Approximately 1.7 million people and their relatives were displaced on account of Hurricane Katrina in 2005, constituting the largest internal migration in recent U.S. history (Falk et al., 2006; Picou & Marshall, 2007). New Orleans residents were moved to all fifty states, with large concentrations in Baton Rouge, Houston, Dallas and Atlanta. While some returned to New Orleans, many did not. A wide range of studies, including from our team (e.g. Elliot & Pais, 2006; Fussell et al., 2009, 2010) found that Blacks and people with lower incomes were significantly more likely to experience higher levels of hurricane exposure, including greater flooding and housing damage, than Whites and people with higher incomes. Our team is investigating the impact of race, income level, pre-Katrina homeownership status, and number of post-Katrina residential moves on the duration of displacement, the extent of property loss and housing damage, rate of return to New Orleans, and mental and physical health.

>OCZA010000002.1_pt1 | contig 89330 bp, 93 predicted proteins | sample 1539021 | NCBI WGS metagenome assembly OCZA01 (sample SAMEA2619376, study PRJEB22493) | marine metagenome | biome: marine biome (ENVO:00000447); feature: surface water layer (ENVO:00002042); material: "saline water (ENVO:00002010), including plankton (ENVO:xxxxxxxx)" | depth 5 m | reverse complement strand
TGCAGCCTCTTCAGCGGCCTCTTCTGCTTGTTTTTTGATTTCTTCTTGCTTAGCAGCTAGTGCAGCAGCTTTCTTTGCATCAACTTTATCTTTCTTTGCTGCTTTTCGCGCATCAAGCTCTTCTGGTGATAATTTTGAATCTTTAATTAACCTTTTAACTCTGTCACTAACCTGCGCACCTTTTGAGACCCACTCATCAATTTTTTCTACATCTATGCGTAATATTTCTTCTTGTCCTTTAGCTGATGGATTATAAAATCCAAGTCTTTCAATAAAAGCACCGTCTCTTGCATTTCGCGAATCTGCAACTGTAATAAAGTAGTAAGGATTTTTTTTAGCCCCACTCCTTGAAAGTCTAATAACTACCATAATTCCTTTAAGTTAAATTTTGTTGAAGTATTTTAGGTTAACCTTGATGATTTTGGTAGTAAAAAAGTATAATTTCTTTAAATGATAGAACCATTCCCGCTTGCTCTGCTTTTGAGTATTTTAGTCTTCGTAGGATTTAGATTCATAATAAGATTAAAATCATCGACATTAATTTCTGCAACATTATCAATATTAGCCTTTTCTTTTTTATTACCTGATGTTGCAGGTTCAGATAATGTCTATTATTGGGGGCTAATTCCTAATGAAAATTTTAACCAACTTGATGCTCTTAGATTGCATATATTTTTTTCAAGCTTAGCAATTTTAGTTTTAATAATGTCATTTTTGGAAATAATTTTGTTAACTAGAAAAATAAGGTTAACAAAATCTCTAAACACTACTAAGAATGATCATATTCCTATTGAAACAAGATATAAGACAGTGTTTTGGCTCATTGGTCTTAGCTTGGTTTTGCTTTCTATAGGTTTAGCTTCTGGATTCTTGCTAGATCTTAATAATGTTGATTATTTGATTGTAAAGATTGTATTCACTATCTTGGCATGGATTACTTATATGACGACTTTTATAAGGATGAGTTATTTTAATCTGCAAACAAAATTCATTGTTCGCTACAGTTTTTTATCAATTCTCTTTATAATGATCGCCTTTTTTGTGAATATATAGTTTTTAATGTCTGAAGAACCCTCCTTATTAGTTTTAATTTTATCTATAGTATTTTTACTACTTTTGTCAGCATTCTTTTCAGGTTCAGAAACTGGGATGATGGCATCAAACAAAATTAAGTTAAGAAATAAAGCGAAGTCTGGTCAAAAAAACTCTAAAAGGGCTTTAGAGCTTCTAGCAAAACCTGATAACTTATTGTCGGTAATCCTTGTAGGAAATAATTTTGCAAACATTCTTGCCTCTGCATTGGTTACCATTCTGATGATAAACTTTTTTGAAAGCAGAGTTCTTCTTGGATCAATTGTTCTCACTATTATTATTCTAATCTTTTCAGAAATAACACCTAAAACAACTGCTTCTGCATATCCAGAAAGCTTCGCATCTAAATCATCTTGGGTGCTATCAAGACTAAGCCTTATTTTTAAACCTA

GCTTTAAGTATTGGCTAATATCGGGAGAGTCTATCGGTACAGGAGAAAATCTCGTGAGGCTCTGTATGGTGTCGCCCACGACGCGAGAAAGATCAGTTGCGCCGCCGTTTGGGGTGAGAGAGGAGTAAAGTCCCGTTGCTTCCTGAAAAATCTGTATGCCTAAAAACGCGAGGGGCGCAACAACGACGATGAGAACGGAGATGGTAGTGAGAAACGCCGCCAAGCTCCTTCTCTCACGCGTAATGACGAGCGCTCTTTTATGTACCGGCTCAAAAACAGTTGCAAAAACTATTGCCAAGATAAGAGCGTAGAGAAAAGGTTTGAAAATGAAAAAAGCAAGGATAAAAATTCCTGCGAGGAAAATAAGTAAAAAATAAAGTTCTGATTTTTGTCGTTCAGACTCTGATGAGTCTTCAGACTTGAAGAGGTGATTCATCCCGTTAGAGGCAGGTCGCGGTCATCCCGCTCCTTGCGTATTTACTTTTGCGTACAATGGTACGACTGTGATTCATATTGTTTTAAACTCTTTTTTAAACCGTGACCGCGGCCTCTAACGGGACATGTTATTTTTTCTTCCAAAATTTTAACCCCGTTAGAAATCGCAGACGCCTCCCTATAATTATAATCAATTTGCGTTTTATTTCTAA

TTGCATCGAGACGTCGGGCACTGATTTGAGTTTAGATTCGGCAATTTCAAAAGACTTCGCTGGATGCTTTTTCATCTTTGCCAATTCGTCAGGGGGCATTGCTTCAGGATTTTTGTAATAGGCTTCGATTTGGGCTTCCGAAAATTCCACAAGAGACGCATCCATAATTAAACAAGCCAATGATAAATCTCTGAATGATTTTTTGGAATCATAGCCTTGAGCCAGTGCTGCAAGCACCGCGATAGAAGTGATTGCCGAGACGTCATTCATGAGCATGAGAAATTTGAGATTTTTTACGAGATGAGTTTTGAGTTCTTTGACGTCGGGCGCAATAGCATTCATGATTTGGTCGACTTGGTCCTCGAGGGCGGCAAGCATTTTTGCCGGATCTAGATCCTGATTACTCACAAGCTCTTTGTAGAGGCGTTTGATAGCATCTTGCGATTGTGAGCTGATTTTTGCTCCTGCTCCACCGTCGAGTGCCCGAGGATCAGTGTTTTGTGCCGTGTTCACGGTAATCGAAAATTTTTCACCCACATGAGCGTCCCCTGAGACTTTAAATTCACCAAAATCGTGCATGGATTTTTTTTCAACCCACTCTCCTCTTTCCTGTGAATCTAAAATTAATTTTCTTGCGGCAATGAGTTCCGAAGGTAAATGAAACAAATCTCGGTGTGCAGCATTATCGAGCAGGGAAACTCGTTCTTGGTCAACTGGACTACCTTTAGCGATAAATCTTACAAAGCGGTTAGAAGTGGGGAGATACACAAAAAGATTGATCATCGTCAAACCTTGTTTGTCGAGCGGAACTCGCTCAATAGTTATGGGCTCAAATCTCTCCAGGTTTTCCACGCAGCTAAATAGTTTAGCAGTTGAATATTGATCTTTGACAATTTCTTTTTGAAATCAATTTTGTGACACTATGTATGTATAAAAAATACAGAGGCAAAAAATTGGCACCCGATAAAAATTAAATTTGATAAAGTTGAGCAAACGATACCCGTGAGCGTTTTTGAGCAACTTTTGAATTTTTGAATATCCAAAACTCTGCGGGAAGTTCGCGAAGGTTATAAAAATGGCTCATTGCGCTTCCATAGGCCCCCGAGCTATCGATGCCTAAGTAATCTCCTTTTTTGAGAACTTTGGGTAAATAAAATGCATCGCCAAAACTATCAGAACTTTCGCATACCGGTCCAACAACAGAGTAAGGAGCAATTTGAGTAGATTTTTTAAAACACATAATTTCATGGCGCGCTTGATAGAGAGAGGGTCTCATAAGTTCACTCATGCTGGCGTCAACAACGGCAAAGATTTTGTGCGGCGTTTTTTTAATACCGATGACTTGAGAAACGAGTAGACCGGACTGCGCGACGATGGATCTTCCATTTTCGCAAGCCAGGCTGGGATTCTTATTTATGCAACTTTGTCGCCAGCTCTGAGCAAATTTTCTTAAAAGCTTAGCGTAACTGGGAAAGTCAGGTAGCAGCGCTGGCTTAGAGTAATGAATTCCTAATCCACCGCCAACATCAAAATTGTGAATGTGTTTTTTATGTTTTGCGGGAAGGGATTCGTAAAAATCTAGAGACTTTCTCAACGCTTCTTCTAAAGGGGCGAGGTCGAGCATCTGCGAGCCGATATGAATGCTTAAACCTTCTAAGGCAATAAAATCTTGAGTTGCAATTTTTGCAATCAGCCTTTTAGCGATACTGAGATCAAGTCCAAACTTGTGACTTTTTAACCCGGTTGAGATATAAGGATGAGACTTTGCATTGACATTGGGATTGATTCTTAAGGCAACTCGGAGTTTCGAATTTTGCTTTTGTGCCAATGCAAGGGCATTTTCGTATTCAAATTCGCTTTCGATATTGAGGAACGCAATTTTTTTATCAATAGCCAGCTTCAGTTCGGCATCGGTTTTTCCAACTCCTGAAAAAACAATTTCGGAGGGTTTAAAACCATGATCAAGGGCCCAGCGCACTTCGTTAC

Graif, C. (2016). (Un)natural disaster: Vulnerability, long-distance displacement, and the extended geography of neighborhood distress and attainment after Katrina. Population and Environment, 98(2), 38-42. doi:10.1007/s11111-015-0243-6.
Arcaya, M. C., Subramanian, S. V., Rhodes, J. E. & Waters, M. C. (2014). Role of health in predicting moves to poor neighborhoods among Hurricane Katrina survivors. Proceedings of the National Academy of Sciences, 11(46), 16246-16253.
Fussell, E. & Lowe, S. R. (2014). The impact of housing displacement on mental health among low-income parents after Hurricane Katrina. Social Science & Medicine, 113, 137-144. doi:10.1016/j.socscimed.2014.05.025.